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With this technique, monkeys can manipulate wheelchairs by mind

Date:2017-8-10 13:55:25

Researchers in the United States before the date in the UK "science" magazine published research report said, they use the brain machine interface technology, successfully make the monkey only by thinking you can control the mechanical wheelchair. The technology promises to benefit people with disabilities in the future. The brain computer interface simply means that the brain of a person or animal is connected to an external device, which reads the brain information and turns it into an instruction to manipulate various machines.
Researchers at the Duke University in the United States have implanted hundreds of hair size tiny fibers into two areas of the monkey's brain responsible for somatic movement and sensation, forming microelectrode arrays. Through this array, an external device can receive the brain waves emitted by neurons.
The researchers first sat the monkey in a wheelchair and watched the monkey drive the wheelchair to a bowl filled with grapes. In the process, they recorded the activity of the monkey's brain waves, and transformed the brain waves into digital commands that could manipulate the mechanical wheelchair by using a computer system.
In the subsequent stage, when the monkey further produces the idea of approaching the bowl, the brain computer interface device can send digital commands according to the brainwave signal to control the movement of the mechanical wheelchair. So the monkeys gradually learn to use their ideas to control the wheelchair and move to the bowl. Moreover, with the increase in frequency, they accomplish this task faster and faster. The researchers also found changes in monkeys' brain waves, and they were able to estimate how far away they were when they completed the task.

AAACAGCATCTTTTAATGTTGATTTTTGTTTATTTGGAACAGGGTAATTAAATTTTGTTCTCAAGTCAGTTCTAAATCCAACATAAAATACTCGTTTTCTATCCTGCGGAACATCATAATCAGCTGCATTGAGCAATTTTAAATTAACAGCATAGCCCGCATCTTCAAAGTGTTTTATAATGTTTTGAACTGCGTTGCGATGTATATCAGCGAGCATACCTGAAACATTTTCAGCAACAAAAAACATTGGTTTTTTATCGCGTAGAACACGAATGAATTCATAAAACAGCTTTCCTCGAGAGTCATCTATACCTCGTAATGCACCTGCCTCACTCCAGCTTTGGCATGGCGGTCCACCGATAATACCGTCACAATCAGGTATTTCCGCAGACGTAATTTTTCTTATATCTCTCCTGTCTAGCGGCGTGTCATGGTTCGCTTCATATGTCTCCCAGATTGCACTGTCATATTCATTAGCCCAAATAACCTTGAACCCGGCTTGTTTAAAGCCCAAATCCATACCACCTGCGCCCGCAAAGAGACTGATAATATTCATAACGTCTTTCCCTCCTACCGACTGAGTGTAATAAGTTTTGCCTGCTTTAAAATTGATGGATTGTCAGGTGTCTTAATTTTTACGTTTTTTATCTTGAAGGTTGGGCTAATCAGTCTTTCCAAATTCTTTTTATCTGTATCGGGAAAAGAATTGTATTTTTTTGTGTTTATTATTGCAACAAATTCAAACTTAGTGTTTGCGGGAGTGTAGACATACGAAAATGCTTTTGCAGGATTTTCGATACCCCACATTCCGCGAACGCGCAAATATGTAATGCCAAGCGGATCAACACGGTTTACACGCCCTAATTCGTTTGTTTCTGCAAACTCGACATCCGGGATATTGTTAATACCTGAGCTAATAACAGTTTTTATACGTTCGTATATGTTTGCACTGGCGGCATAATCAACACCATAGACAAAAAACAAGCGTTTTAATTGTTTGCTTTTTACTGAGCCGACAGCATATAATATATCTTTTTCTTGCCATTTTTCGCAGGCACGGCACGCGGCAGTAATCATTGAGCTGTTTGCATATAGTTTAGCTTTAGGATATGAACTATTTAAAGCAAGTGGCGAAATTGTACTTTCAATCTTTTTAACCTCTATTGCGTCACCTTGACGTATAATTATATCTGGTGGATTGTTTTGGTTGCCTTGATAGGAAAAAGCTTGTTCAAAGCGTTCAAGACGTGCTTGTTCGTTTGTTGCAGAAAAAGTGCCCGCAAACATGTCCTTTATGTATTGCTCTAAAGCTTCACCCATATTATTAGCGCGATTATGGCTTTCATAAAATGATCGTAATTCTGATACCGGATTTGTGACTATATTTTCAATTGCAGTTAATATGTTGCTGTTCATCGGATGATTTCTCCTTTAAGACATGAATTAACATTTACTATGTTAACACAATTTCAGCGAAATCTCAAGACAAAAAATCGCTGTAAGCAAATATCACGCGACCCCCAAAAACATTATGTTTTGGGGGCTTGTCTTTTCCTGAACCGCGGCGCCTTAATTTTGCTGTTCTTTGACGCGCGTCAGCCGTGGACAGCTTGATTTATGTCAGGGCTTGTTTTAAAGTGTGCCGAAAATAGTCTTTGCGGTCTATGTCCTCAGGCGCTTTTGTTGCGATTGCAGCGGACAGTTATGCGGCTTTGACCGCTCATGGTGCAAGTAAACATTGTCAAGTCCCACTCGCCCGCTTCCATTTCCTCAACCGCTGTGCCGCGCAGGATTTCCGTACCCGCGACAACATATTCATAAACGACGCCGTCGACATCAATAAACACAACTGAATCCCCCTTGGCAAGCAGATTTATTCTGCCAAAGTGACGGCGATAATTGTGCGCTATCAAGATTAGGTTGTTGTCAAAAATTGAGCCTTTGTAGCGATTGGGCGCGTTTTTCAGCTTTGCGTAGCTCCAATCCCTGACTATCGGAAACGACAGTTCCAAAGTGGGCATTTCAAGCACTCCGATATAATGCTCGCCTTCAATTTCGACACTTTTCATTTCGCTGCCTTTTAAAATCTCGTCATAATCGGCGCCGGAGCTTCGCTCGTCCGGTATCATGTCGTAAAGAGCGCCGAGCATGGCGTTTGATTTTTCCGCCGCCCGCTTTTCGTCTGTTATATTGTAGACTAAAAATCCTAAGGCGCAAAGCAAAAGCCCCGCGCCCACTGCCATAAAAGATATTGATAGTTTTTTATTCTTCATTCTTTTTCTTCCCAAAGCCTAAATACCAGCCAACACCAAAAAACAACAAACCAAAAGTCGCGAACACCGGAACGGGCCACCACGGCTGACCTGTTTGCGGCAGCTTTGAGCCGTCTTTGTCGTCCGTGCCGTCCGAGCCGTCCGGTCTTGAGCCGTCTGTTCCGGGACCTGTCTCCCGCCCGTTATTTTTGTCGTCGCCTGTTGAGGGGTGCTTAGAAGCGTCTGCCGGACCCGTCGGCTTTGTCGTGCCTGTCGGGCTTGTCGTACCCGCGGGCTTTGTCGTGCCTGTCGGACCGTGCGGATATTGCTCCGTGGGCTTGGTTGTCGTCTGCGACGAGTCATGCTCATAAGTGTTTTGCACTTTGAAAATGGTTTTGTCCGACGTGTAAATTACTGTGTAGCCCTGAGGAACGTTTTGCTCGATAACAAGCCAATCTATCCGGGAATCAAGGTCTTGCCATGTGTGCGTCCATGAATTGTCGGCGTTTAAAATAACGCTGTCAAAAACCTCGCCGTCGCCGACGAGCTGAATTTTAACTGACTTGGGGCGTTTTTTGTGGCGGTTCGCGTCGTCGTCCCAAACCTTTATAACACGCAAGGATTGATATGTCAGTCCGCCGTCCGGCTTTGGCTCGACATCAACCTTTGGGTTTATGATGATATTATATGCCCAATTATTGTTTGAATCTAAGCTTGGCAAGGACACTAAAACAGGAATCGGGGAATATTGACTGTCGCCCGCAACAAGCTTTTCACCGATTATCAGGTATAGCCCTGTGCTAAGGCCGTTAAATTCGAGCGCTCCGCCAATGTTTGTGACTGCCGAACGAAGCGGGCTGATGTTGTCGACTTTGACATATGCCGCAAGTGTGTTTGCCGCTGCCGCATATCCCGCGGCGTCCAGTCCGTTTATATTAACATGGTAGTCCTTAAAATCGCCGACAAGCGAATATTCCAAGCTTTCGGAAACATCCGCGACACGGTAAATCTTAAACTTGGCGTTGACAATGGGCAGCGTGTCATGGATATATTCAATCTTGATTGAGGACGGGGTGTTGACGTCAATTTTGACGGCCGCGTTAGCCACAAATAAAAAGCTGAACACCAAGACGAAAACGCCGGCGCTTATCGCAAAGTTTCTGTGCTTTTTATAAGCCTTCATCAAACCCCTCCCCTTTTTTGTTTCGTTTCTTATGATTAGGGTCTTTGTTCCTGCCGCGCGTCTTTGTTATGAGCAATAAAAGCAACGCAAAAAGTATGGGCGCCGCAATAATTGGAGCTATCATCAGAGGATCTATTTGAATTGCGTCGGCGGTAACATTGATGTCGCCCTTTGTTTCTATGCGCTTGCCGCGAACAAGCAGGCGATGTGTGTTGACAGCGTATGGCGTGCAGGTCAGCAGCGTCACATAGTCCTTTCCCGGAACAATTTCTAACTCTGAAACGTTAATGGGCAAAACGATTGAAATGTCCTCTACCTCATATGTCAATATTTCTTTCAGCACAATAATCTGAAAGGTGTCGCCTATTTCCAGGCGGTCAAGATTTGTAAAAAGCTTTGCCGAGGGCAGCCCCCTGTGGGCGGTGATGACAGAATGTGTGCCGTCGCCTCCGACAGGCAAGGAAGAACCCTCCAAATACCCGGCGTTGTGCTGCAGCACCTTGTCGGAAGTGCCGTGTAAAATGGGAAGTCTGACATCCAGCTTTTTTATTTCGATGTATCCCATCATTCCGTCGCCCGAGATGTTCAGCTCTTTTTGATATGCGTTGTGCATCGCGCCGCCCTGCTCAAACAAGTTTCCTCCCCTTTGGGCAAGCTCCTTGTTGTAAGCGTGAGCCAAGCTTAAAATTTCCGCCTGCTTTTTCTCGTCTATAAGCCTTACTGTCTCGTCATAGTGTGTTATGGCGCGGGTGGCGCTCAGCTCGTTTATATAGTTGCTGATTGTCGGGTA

The technique is particularly useful for people with disabilities who lose limbs for various reasons.
In the study of Duke University researcher Miguel Nicolelis said, there are some non embedded method can help the disabled to restore some activity, such as in the paste electrode head to transmit and transform brain waves to control a wheelchair or mechanical manipulator arm, but the efficiency is very low. New research shows that implanting electrodes in the brain can make mechanical wheelchairs more efficient.
The researchers plan to use monkeys for more tests to improve the accuracy and reliability of the controls, and to involve people in the trials.

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